The early ’70s saw a lean, intense Amitabh Bachchan arrive on the scene as the angry young man, in films like Zanjeer (1973) and Sholay (1975), beginning Hindi cinema’s love affair with the action movie.
Then, in 1994 came a family drama called Hum Aapke Hain Kaun, which broke all box office records and made this new kind of family entertainer every producer’s favourite genre – till the late ’90s and onwards, when a younger generation of producers and directors churned out skin flicks and low-budget guerilla hits like Murder (2004) and Bhoot (2003).
Now, in that market, two filmmakers are attempting to make the family entertainer fashionable again. Sooraj Barjatya, who directed HAHK, is readying his new film, Vivah, for a November 10 release, while Ravi Chopra, who last directed Bachchan-led family drama Baghban (2003), is working to release Babul on December 8. Both deal with the sanctity of marriage and their makers hope they will draw family crowds the way HAHK did for a long while after its release.
|Vivah is slated to release on November 10.|
Just last week, audiences voted out mythological film
Jai Santoshi Maa
, which played to empty theatres across the city. Industry observers say families won’t spend ticket money and time on mythologicals, which they get on cable TV at home anyway. “I’ve got fairly good feedback at theatres but not many people are going out to see the film,” says the film’s director Ahmed Siddique.
If Barjatya is worried, he’s not showing it. Asked about the prospects of family entertainers in a market of light comedies and offbeat urban subjects, he says: “I’ve grown up in a joint family, experienced festivities and joy together and the bliss of arranged marriage. When a director makes a film with conviction, the audience joins him and accepts his conviction.”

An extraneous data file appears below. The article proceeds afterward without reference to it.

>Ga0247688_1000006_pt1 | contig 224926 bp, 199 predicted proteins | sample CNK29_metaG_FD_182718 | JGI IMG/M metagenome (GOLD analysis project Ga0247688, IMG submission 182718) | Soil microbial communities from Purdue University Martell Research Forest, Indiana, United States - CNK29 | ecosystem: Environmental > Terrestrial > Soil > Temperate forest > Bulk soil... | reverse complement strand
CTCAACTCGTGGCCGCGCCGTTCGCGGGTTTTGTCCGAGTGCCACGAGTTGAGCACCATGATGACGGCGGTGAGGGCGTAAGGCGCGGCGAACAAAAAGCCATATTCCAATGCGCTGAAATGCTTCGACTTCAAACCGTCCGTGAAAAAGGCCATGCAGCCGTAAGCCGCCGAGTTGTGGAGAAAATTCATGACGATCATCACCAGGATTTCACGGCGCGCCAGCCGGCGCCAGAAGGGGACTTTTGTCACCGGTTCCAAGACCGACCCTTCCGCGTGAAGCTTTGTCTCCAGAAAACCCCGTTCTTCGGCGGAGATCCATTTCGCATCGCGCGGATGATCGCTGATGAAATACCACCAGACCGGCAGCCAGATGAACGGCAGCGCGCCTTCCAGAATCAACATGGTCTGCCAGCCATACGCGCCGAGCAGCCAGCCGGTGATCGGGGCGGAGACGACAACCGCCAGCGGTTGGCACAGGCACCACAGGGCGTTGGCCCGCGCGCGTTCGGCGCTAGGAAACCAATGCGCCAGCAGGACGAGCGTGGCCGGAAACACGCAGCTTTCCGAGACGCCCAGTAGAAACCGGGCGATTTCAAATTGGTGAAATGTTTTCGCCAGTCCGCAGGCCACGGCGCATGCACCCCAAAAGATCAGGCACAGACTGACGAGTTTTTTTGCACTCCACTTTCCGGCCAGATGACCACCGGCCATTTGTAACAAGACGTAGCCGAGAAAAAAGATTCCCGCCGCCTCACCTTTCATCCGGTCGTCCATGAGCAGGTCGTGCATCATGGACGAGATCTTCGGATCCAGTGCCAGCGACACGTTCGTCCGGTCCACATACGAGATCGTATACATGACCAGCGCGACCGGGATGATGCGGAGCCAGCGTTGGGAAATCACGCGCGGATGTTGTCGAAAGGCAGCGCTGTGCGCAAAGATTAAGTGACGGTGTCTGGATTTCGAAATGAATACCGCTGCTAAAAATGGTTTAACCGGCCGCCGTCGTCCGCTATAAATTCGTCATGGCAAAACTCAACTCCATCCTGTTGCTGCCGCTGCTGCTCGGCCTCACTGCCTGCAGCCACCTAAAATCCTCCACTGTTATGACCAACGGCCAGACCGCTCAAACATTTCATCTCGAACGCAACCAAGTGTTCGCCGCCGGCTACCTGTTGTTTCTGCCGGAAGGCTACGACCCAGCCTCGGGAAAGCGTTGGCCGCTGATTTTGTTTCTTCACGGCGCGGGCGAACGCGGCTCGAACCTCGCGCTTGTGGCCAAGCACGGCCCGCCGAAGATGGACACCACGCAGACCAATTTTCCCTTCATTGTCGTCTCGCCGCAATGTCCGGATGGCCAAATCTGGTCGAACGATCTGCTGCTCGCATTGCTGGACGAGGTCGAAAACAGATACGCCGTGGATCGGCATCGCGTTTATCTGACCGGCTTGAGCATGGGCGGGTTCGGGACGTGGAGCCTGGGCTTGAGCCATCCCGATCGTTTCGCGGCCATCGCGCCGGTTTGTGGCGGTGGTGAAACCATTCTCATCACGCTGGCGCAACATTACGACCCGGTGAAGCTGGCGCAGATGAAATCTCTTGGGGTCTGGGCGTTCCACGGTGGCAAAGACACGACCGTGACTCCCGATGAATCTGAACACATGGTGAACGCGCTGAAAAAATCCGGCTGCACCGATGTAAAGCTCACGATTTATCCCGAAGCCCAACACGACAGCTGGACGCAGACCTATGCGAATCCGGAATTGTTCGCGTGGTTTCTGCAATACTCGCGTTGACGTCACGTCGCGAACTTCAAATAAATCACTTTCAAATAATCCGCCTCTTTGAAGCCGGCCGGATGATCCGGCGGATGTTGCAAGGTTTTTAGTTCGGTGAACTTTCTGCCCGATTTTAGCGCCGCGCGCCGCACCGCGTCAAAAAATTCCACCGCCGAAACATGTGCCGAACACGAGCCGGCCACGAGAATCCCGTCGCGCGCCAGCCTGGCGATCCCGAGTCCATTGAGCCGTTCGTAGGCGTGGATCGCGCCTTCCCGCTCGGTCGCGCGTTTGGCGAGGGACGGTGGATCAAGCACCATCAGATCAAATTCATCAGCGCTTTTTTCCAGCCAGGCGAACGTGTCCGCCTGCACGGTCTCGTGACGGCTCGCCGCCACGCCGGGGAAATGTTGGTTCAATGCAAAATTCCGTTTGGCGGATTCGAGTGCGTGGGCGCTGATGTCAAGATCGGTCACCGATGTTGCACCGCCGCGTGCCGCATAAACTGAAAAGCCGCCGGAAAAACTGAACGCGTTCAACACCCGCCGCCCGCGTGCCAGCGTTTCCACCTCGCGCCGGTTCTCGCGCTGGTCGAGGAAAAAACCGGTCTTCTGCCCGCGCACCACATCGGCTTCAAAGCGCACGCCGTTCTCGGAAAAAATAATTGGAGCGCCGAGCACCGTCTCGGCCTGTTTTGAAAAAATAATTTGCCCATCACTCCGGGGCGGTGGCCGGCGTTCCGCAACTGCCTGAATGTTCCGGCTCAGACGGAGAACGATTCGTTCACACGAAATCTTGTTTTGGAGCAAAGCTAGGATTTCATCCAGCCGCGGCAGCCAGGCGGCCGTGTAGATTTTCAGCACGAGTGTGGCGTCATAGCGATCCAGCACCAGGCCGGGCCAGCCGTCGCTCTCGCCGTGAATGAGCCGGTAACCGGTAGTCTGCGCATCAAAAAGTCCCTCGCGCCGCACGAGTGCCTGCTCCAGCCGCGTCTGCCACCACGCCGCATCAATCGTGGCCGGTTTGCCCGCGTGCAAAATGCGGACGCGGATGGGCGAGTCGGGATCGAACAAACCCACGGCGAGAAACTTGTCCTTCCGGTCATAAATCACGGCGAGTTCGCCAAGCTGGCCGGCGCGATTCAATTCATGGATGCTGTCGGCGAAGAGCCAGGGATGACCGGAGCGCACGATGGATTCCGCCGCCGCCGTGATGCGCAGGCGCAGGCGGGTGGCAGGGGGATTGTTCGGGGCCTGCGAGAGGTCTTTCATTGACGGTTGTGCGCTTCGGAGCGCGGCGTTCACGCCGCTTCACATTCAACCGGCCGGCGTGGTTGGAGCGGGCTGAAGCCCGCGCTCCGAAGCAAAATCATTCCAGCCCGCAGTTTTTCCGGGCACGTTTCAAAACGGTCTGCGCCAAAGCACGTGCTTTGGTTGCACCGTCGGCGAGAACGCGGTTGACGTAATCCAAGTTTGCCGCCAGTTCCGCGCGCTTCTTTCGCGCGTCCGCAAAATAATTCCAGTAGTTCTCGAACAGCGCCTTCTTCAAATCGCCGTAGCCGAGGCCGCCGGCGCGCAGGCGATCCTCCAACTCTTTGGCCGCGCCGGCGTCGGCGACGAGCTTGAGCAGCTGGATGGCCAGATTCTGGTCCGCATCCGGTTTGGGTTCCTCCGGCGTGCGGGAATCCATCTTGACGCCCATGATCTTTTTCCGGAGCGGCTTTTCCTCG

“A lot will depend on the way they (Barjatya and Chopra) promote their films. Also if the music clicks with the audience, both films will get a good opening otherwise family films don’t get a decent opening these days,” says trade analyst Amod Mehra, who believes there’s no space today for films like Jai Santoshi Maa, but is holding his bets with larger names like Barjatya and Chopra.
“Even Baghban didn’t take a big opening but it clicked later due to good word of mouth. That applies to Vivah and Babul as well – if the story is good, collections will do well otherwise their chances are bleak.”
The two filmmakers in question are past masters of the commercial formula, and both have shiny star casts for comfort. While Vivah stars Shahid Kapur and Amrita Rao, Babul has names like Bachchan, Salman Khan, Rani Mukerji and John Abraham.
Madhur Bhandarkar, who made smash hits out of unconventional, low-budget stories like Chandni Bar (2001) and Page 3 (2005), feels Indian tastes are continuously evolving and don’t really care much for the genre in fashion. “There was an era for family-oriented movies in the ’70s and ’80s. All that has changed, now if the product is good, it’ll work,” he says.